We were unable to estimate densities for TUSP and SGNP, due to the small number of records obtained for these areas. In TUSP, low margay detection contrasts with high ocelot densities (14 (14–24 CI)– 66 (49–182 CI) individuals/100km2 [93] and 15.5 (6.4–36 CI) individuals/100km2 [94]). The suspected ‘ocelot effect’ may be affecting margay; still, because this is quite a pristine area, with high native tree cover, we expected to collect enough data to at least estimate the density in the area, which was not the case. In SGNP, we suspect that the somewhat intensive presence of exotic/domestic fauna within the park (cattle, boars and buffalos), as several areas are still ongoing private expropriation, could explain the low number of margay records [24]. Additionally, the area is a mosaic of forest and open fields and, within our sampled sites, is that with the largest proportion of grassland habitats, which may explain the scarce number of records of the margay, positively influenced by vegetation cover and seemingly forest-dependent.

To our knowledge there is no published information on density patterns of the margay in the Atlantic Forest. Our estimates are, however, lower than those reported for southwest and southeastern Mexico, which varied from 12 individuals/100 km2 [30] to 81 individuals/100 km2 [31], respectively. Overall, margay population densities seem to respond positively to vegetation cover. Higher estimated values of density were found in more preserved areas and the lower values in human-altered landscapes [59]. The intermediate values of density were found in areas with moderate human land use and reduced natural vegetation cover [59], suggesting that conservation strategies focusing on less pristine or small forest fragments may have positive effects on the density of margays across its distribution range.

Margays prefer the night: Avoiding antagonists or simply following prey?

Margay was nocturnal across our studied areas, consistent with what has been found in other studies [17,30,31,39,95]. In fact, our results did not support our prediction of changes in the activity pattern of the margay in response to human disturbance: margay was strictly nocturnal across a range of human-altered landscapes. This pattern probably co-evolved as a response to the activity pattern of their preferential prey—small mammals [80]—but may have also been intensified in the last centuries, by human disturbance [15], including hunting pressure and the presence of antagonists—potential predators such as domestic dogs or simply antagonists in the sense of profound habitat modifiers such as wild boars [79,96,97].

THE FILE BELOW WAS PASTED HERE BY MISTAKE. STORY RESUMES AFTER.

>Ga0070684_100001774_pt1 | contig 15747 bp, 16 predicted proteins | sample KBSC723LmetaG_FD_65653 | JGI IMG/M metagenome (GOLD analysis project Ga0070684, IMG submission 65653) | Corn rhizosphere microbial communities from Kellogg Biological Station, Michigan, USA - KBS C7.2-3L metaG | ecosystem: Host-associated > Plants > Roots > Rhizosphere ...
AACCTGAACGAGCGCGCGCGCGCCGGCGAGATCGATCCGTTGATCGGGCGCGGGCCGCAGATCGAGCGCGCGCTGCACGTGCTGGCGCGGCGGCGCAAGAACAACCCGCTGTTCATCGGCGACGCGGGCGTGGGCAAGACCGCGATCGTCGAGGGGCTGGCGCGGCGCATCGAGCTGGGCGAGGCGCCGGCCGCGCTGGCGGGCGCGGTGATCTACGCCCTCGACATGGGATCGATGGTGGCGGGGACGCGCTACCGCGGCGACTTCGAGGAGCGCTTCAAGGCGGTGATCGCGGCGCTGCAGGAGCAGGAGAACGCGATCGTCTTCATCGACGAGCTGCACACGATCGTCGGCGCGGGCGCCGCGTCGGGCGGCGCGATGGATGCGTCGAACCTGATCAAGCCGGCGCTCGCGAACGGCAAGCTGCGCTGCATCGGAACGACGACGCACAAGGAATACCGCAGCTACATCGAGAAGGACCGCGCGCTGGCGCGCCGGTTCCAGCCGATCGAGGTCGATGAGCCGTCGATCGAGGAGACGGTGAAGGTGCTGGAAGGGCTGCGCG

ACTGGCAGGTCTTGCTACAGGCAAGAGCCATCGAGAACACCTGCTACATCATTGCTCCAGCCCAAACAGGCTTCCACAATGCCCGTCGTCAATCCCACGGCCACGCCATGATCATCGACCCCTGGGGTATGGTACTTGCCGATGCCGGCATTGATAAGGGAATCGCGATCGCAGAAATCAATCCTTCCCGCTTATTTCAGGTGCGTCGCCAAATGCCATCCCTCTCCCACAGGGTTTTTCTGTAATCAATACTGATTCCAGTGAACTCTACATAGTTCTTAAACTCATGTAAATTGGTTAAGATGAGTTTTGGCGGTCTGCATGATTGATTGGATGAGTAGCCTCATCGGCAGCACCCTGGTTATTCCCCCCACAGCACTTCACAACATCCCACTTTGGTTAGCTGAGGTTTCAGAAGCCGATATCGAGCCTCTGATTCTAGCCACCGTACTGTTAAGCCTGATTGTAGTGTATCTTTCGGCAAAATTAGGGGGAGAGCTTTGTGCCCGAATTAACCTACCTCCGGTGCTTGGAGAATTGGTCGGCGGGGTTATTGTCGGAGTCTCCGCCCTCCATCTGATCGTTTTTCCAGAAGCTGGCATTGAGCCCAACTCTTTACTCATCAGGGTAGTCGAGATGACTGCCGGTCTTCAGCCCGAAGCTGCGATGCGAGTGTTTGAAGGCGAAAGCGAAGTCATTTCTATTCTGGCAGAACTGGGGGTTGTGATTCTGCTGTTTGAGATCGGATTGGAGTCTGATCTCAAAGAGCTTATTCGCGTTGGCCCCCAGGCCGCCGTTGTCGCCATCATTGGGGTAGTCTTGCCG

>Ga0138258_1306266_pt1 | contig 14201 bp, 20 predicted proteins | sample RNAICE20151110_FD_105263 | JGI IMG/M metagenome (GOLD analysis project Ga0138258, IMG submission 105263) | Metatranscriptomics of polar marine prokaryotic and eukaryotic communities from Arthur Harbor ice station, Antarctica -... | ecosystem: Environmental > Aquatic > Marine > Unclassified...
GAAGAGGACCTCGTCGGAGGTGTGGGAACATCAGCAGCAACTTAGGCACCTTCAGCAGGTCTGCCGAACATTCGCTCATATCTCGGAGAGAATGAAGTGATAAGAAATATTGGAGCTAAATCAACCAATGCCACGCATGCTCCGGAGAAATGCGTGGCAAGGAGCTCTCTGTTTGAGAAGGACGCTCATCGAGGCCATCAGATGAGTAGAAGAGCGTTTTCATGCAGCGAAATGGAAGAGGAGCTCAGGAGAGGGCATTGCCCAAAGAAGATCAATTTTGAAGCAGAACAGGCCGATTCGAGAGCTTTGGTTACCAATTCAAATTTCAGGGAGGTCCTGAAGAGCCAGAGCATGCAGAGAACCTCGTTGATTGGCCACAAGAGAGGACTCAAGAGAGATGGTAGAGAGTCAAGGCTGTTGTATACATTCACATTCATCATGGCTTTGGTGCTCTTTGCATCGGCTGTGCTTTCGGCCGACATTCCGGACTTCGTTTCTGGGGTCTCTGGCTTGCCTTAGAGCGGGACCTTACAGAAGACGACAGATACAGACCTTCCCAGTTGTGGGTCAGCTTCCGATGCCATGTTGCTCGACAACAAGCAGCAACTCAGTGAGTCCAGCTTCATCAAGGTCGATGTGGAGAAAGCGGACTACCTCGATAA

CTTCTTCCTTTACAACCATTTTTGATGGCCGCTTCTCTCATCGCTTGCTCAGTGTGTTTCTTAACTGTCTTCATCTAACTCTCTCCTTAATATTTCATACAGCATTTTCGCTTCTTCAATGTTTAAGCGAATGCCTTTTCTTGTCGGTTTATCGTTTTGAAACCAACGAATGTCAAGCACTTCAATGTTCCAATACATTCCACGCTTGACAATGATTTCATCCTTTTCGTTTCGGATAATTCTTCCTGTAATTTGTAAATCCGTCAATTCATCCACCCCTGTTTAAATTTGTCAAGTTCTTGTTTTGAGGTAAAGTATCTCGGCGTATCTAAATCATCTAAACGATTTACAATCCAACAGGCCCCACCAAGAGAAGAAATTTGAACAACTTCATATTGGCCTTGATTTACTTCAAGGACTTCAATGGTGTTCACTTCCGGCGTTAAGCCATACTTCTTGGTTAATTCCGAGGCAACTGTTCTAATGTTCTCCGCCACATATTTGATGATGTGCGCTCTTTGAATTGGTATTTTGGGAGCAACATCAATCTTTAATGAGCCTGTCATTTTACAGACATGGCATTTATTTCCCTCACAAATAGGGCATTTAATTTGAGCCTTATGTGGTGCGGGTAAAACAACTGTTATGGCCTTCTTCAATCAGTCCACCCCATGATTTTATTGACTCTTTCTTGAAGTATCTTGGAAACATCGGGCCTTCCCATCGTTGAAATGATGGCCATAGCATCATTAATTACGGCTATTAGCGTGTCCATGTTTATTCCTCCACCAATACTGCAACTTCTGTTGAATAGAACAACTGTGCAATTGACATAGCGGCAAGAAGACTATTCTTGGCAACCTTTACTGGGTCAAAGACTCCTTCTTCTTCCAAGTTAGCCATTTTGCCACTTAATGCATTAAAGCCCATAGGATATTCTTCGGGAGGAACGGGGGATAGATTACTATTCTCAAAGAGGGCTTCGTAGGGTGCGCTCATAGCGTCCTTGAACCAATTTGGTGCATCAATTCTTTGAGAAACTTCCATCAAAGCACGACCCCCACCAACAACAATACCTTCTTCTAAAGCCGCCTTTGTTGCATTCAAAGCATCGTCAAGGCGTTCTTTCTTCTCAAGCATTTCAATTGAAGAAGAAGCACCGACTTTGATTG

Small mammals are recognized as the most important dietary item of margays [40,98,99]. Similar nocturnal activity patterns probably co-evolved over millions of years increasing on the one hand the chances of prey capture by the margay, but on the other, increasing possibilities of the potential prey to escape. However, small birds, also an important item in diet of margay [40,80], are mostly diurnal, suggesting that if eaten in our sampled areas, they are probably preyed upon while resting [100].

Ocelot activity did not overlap significantly with that of the margay, and that is a pattern already described for southeast remnants of the Brazilian Atlantic Forest [40]. Temporal segregation facilitates species coexistence, by reducing competition for space and prey [6,40,101]. However, it is important to notice that the number of ocelot records in our study was small, and more data will be necessary to support this conclusion. Apart from temporal segregation, segregation by vertical stratification between the ocelot and the margay still needs to be tested, as this has been suggested as the factor behind the higher activity overlap between the two species in the Argentine Atlantic Forest [17]. Moreover, the margay nocturnal activity reported in this study can be associated with a temporal segregation between this species and another felid, as diurnal jaguarundi (Herpailurus yagouaroundi) [6,17]. These two species seem to have the highest similarity in morphological traits associated with trophic ecology among Neotropical cats, and the contrasting activity pattern may be relevant to allow their coexistence [6,102].

Temporal overlap between the margay and domestic dogs was low in general, with the highest overlap occurring in TEUT. Dogs presented diurnal activity, consistently with the pattern found in other Atlantic Forest areas [103,104]. Theoretically, such low overlap suggests that domestic dogs probably do not prey upon margays. Still, they may have negative indirect effects, representing an important cause of decreased prey populations [105] or as reservoirs for pathogenic agents [106]. Domestic cats, on the other hand, revealed to be mostly nocturnal, and this was particularly evident in TEUT where a considerable higher number of domestic cat records was obtained, probably related to the higher number of human habitations [107]. Domestic cats, therefore, may represent a potentially important competitor for food regarding the margay and other felids (e.g. southern tiger cat, jaguarondi), as they show similar opportunistic predatory behavior [97,108]. Disease transmission is a very likely indirect negative impact resulting from the occurrence of both species in the wild, representing an additional threat to native felids [18,107111].